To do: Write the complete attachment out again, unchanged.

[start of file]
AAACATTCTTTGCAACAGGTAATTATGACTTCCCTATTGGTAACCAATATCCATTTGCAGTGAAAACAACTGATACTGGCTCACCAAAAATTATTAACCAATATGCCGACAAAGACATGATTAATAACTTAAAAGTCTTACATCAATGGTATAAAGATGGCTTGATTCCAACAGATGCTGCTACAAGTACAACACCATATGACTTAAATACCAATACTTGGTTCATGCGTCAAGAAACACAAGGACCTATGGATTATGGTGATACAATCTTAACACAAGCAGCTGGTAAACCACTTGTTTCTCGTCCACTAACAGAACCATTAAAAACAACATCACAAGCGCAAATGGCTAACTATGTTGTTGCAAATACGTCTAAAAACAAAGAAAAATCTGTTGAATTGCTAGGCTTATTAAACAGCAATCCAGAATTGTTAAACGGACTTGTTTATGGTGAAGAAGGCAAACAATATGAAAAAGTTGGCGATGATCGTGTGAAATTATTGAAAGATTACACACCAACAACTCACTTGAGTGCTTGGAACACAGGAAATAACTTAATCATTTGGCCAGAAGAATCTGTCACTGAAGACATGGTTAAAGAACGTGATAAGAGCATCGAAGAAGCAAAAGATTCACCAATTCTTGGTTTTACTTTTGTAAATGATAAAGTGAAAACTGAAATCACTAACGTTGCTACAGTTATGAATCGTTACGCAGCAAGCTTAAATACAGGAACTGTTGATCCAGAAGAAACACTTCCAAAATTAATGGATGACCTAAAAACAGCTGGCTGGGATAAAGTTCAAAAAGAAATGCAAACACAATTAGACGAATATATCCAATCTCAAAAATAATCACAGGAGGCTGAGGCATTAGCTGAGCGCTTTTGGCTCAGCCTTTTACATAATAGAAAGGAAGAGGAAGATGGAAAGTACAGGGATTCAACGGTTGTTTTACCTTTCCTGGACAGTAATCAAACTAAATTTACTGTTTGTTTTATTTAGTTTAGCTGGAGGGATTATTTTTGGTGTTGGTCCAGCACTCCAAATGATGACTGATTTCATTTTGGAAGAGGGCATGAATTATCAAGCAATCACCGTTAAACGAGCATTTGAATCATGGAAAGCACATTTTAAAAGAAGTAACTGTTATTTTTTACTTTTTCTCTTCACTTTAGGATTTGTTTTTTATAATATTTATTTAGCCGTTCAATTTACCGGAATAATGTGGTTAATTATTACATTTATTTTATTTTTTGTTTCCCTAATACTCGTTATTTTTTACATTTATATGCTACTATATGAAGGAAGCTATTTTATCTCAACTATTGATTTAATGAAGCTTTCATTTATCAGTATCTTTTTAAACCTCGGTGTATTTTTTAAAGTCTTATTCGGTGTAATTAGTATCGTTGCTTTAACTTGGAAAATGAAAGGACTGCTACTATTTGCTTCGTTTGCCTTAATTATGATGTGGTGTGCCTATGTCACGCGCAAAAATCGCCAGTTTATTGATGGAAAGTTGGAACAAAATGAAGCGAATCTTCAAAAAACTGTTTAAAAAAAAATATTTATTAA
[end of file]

AAACATTCTTTGCAACAGGTAATTATGACTTCCCTATTGGTAACCAATATCCATTTGCAGTGAAAACAACTGATACTGGCTCACCAAAAATTATTAACCAATATGCCGACAAAGACATGATTAATAACTTAAAAGTCTTACATCAATGGTATAAAGATGGCTTGATTCCAACAGATGCTGCTACAAGTACAACACCATATGACTTAAATACCAATACTTGGTTCATGCGTCAAGAAACACAAGGACCTATGGATTATGGTGATACAATCTTAACACAAGCAGCTGGTAAACCACTTGTTTCTCGTCCACTAACAGAACCATTAAAAACAACATCACAAGCGCAAATGGCTAACTATGTTGTTGCAAATACGTCTAAAAACAAAGAAAAATCTGTTGAATTGCTAGGCTTATTAAACAGCAATCCAGAATTGTTAAACGGACTTGTTTATGGTGAAGAAGGCAAACAATATGAAAAAGTTGGCGATGATCGTGTGAAATTATTGAAAGATTACACACCAACAACTCACTTGAGTGCTTGGAACACAGGAAATAACTTAATCATTTGGCCAGAAGAATCTGTCACTGAAGACATGGTTAAAGAACGTGATAAGAGCATCGAAGAAGCAAAAGATTCACCAATTCTTGGTTTTACTTTTGTAAATGATAAAGTGAAAACTGAAATCACTAACGTTGCTACAGTTATGAATCGTTACGCAGCAAGCTTAAATACAGGAACTGTTGATCCAGAAGAAACACTTCCAAAATTAATGGATGACCTAAAAACAGCTGGCTGGGATAAAGTTCAAAAAGAAATGCAAACACAATTAGACGAATATATCCAATCTCAAAAATAATCACAGGAGGCTGAGGCATTAGCTGAGCGCTTTTGGCTCAGCCTTTTACATAATAGAAAGGAAGAGGAAGATGGAAAGTACAGGGATTCAACGGTTGTTTTACCTTTCCTGGACAGTAATCAAACTAAATTTACTGTTTGTTTTATTTAGTTTAGCTGGAGGGATTATTTTTGGTGTTGGTCCAGCACTCCAAATGATGACTGATTTCATTTTGGAAGAGGGCATGAATTATCAAGCAATCACCGTTAAACGAGCATTTGAATCATGGAAAGCACATTTTAAAAGAAGTAACTGTTATTTTTTACTTTTTCTCTTCACTTTAGGATTTGTTTTTTATAATATTTATTTAGCCGTTCAATTTACCGGAATAATGTGGTTAATTATTACATTTATTTTATTTTTTGTTTCCCTAATACTCGTTATTTTTTACATTTATATGCTACTATATGAAGGAAGCTATTTTATCTCAACTATTGATTTAATGAAGCTTTCATTTATCAGTATCTTTTTAAACCTCGGTGTATTTTTTAAAGTCTTATTCGGTGTAATTAGTATCGTTGCTTTAACTTGGAAAATGAAAGGACTGCTACTATTTGCTTCGTTTGCCTTAATTATGATGTGGTGTGCCTATGTCACGCGCAAAAATCGCCAGTTTATTGATGGAAAGTTGGAACAAAATGAAGCGAATCTTCAAAAAACTGTTTAAAAAAAAATATTTATTAA